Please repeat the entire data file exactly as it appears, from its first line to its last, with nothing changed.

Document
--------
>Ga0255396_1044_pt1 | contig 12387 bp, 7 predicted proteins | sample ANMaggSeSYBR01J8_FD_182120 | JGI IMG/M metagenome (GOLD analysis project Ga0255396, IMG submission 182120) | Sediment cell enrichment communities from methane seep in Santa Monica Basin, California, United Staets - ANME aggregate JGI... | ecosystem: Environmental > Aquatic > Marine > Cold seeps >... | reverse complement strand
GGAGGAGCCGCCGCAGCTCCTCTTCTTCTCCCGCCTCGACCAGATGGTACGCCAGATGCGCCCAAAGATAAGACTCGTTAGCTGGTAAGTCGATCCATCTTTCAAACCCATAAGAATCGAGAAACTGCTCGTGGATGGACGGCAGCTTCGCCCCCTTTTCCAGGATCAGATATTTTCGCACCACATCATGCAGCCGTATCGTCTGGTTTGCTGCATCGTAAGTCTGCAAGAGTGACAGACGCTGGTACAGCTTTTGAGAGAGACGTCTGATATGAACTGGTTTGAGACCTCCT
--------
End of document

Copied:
>Ga0255396_1044_pt1 | contig 12387 bp, 7 predicted proteins | sample ANMaggSeSYBR01J8_FD_182120 | JGI IMG/M metagenome (GOLD analysis project Ga0255396, IMG submission 182120) | Sediment cell enrichment communities from methane seep in Santa Monica Basin, California, United Staets - ANME aggregate JGI... | ecosystem: Environmental > Aquatic > Marine > Cold seeps >... | reverse complement strand
GGAGGAGCCGCCGCAGCTCCTCTTCTTCTCCCGCCTCGACCAGATGGTACGCCAGATGCGCCCAAAGATAAGACTCGTTAGCTGGTAAGTCGATCCATCTTTCAAACCCATAAGAATCGAGAAACTGCTCGTGGATGGACGGCAGCTTCGCCCCCTTTTCCAGGATCAGATATTTTCGCACCACATCATGCAGCCGTATCGTCTGGTTTGCTGCATCGTAAGTCTGCAAGAGTGACAGACGCTGGTACAGCTTTTGAGAGAGACGTCTGATATGAACTGGTTTGAGACCTCCT